Weird placement of car parts. Why?

Ashara Keliyn

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Just an hour ago the neighbor asked me to help her replace the battery on her Ford SUV (Escape I think). So to reach the battery you remove:
A. Both windshield wipers.
B. 7 clips to remove the cover #1
C. The brake fluid reservoir
D. 4 bolts to remove cover #2
Even after all that the battery is not fully exposed and you have to tilt it to remove it.
Had to use:
14mm socket, 10mm socket, 12mm socket, flathead screwdriver, torx bit. 45 minutes.
I am wondering at what point does the design engineer say "man, I did a good job"?
Why do that? What are some others you encountered.
On my 4runner I need only 10mm socket and 3-5 minutes.
 
I guess engineers have a sense of humor too. ;)

After building airplanes and having to service them afterwards I've realized that designing for function and also the ability to easily service them later are two very different roads ...
 
Probably so many requirements/restrictions/commitments tied up in getting the thing into production, the location and mounting of the battery was probably not even thought about till last. I can just imagine some 3rd assistant to the 2nd chief design engineer, the day before pressing the big red "easy" button, asking "but where are we gonna put the battery?"
 
I had a 2005 Cadillac DTS. Battery was under the back seat.
My wife's BMW 128i has the battery in the trunk. It uses four "run-flats" and has no spare tire. It costs a bazillion dollars to get the battery changed and all the computers reprogrammed after you do it. Stupid car. But, fun to drive!
 
I am wondering at what point does the design engineer say "man, I did a good job"?
Why do that? What are some others you encountered.
On my 4runner I need only 10mm socket and 3-5 minutes.
College educated, not real world educated.
 
Realistically, how often is a battery changed on a car over its lifetime? Why use up valuable engine compartment space just to put a component that gets touched maybe 3-4 times over a 16 year lifespan. It’s still serviceable but maybe takes an extra half hour to do. There really isn’t a need to put a battery someplace that it can be changed out in 5 minutes.
 
Reminds me of the headlight bulb replacement procedure on a 2011 Subaru outback.
After spending over an hour attempting to do it, googling how to do it, and watching YouTube how to do it, I raised the white flag and paid my mechanic to change a light bulb.
 
Try the battery in a Dodge Journey - you come in through the wheel well.

Blower motor in the Ford Granada (or something of that vintage) - you had to cut a hole in the fender. Ford sold a patch kit.
 
2017 Ford Fusion. You have to remove the intake manifold to remove the battery - and that is no trivial process.
 
Realistically, how often is a battery changed on a car over its lifetime? Why use up valuable engine compartment space just to put a component that gets touched maybe 3-4 times over a 16 year lifespan. It’s still serviceable but maybe takes an extra half hour to do. There really isn’t a need to put a battery someplace that it can be changed out in 5 minutes.
Often enough to spark a thread like this.
 
Realistically, how often is a battery changed on a car over its lifetime? Why use up valuable engine compartment space just to put a component that gets touched maybe 3-4 times over a 16 year lifespan. It’s still serviceable but maybe takes an extra half hour to do. There really isn’t a need to put a battery someplace that it can be changed out in 5 minutes.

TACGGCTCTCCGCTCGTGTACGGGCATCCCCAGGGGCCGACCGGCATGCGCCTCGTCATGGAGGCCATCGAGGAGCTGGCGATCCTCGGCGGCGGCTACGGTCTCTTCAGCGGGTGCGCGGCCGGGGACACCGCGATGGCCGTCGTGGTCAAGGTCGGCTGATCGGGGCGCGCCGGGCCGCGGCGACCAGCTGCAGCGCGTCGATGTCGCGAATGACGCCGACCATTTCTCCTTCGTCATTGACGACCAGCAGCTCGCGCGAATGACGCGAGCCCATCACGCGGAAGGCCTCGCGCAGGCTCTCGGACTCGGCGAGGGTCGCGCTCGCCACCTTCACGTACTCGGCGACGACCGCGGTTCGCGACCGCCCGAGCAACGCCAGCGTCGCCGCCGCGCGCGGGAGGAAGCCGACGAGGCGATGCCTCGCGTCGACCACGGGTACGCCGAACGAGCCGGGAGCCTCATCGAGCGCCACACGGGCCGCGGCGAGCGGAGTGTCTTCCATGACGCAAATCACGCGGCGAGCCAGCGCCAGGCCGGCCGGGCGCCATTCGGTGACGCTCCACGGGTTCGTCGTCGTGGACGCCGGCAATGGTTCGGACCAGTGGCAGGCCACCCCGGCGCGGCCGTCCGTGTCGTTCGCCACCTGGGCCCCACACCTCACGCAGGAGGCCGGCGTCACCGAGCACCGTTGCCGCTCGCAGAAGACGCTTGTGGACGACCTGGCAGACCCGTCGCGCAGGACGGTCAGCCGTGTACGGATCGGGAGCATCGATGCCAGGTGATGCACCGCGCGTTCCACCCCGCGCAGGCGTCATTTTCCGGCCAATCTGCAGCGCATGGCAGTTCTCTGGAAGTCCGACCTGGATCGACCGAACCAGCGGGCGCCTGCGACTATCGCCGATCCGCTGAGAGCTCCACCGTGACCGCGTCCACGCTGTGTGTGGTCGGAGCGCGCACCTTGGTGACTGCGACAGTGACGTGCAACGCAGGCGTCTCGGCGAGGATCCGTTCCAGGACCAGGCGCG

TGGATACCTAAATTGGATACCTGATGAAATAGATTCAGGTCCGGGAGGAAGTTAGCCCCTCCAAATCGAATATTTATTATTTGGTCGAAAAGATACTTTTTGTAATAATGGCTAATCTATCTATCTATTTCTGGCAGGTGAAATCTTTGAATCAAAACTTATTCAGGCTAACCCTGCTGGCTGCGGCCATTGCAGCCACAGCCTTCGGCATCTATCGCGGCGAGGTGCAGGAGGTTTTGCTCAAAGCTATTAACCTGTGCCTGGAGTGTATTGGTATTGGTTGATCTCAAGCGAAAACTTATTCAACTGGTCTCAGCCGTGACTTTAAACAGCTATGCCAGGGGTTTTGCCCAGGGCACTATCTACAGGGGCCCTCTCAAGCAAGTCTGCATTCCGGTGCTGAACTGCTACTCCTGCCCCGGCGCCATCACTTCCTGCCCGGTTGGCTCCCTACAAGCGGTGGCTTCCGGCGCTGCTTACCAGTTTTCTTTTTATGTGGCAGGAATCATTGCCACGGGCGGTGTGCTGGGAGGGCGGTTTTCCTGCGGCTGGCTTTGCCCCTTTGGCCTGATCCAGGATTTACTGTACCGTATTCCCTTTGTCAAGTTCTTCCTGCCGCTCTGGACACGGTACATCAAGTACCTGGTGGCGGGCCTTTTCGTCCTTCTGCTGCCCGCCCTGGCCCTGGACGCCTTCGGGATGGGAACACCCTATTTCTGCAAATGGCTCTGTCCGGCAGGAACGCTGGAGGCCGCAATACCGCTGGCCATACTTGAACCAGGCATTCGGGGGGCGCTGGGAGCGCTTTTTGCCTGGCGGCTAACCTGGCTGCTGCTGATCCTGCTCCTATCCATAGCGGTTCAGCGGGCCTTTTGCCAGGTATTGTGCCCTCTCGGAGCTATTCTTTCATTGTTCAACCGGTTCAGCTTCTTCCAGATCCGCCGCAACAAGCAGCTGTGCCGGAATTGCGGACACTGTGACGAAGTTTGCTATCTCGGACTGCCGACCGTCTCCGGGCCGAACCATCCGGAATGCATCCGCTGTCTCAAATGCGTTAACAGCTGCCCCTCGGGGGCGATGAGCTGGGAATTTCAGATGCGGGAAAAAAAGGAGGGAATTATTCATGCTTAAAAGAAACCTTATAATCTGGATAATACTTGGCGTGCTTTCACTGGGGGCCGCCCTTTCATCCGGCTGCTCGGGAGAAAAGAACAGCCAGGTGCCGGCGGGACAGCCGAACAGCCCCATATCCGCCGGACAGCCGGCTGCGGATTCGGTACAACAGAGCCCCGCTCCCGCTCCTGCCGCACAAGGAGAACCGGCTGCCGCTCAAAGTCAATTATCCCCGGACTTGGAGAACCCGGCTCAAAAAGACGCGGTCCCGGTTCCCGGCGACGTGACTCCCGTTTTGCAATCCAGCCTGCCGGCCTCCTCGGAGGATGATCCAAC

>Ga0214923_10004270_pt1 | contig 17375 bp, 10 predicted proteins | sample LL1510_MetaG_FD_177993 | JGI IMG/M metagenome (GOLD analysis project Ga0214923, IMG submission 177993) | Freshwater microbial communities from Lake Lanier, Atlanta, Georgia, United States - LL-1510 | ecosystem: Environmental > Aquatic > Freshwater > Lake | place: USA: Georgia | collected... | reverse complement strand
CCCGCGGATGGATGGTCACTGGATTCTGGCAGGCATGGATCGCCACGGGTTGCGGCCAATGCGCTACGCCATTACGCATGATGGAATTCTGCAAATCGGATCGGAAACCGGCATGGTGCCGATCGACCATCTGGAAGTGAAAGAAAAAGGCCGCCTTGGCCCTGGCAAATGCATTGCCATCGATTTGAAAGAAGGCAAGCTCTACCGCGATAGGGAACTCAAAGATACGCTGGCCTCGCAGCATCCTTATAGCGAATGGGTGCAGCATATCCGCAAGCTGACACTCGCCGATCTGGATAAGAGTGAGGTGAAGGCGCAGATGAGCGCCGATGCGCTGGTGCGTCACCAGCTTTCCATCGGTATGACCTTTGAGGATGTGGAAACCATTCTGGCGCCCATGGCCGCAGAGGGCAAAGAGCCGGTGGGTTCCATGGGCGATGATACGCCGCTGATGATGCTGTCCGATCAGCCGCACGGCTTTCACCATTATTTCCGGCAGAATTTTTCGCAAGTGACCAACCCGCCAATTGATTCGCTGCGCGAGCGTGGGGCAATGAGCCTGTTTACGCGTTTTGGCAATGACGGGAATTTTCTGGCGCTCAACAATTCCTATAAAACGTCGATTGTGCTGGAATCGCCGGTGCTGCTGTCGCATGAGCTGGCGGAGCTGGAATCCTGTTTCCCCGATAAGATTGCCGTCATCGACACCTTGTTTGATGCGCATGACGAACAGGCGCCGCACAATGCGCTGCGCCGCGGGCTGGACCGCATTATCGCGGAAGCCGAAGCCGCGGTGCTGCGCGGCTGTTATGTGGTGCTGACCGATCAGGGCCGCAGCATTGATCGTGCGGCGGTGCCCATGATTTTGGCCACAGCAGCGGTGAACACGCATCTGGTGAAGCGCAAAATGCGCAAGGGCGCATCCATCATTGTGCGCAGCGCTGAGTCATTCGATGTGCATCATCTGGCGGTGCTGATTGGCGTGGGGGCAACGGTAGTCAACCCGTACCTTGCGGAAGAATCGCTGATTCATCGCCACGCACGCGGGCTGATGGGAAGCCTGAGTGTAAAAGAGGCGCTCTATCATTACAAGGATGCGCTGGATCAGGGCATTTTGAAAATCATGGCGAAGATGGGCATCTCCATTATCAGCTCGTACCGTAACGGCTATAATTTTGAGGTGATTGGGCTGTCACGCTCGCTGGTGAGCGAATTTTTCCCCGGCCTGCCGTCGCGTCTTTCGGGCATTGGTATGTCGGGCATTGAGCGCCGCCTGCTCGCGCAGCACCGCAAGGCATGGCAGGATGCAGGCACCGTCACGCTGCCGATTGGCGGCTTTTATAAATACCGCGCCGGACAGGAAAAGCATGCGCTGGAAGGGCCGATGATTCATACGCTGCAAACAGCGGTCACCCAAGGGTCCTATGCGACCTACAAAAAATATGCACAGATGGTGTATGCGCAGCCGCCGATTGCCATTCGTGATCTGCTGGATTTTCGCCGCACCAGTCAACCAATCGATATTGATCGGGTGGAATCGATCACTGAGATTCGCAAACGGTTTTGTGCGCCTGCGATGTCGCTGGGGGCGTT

If this impedes jumpstarting the car, the design is horrible.
 
Think production costs (including calendar time) vs maintenance costs.
 
A friend has a newer Porsche 911.... he tells me to change the plugs and the ignition coils the job is a lot easier with the engine taken out.

VW Vanagon, battery is under the right front seat. On the older Bugs, under the back seat.
 
Reminds me of the headlight bulb replacement procedure on a 2011 Subaru outback.
After spending over an hour attempting to do it, googling how to do it, and watching YouTube how to do it, I raised the white flag and paid my mechanic to change a light bulb.

Same with the wife's 2012 Forester.
 
On my old Ferrari, one must remove the car from the engine cradle to change the belts.
 
My wife has a ‘16 Escape, and yes, I’ve changed the battery. Good news is, the positive terminal is accessible so you can jump start it.

For the record, I’ve seen the oil filter, but I have no idea how it’s removable.

It’s actually getting a new engine…I think they go in through the tailpipe for that.
 
Autos are all designed by 25yo computer experts with black-frame glasses, perfectly clean hands, manicured nails, sipping Starbucks while they work on their computer-generated 3-D models in huge offices, at least that’s how I envision it.
 
I’ll never complain about the #8 spark plug on my 1998 F-150 again. :biggrin:
That’s ok, I’ll do it for you! I grew up on a farm, so when I needed new plugs and wires in my 96 Explorer, I thought it would be no big deal…. Yeah, the last plug took me an hour and a half all on its own.

And dealer service fees are simply outrageous. Got my wife a brand new black Honda. She wanted the blackout badging. I could order the parts (from a dealer) online for under $150, yet the dealership wanted $450 to rebadge it. I had all the badges replaced in under 45 mins. Idk who thinks that 45 mins is worth $300, but I know I don’t get paid that well at my job!!!
 
I have always contended that a car designer should be made to work on cars for a year before being allowed to actually design them. Maybe it would solve those sorts of things.

This was part of why I was a mechanic before/during engineering school. And I was a Jaguar mechanic at that.

Of course I didn’t end up working for auto manufacturers, but the lessons still hold.

Anyway to the OP’s question, this has become increasingly a thing and it’s frustrating to me as well. Some manufacturers care more about serviceability than others and make it a priority. I find it silly though how difficult it can be to change standard consumables like a battery or headlight bulbs. I think the general thought process is those things don’t happen all that regularly (even if they still are expected items) so it’s ok.

Somewhat ironically to me, one of the easier to service cars I’ve owned was a BMW 740iL (E38 series). They actually, at least at that point, seemed to make service a priority.
 
That’s ok, I’ll do it for you! I grew up on a farm, so when I needed new plugs and wires in my 96 Explorer, I thought it would be no big deal…. Yeah, the last plug took me an hour and a half all on its own.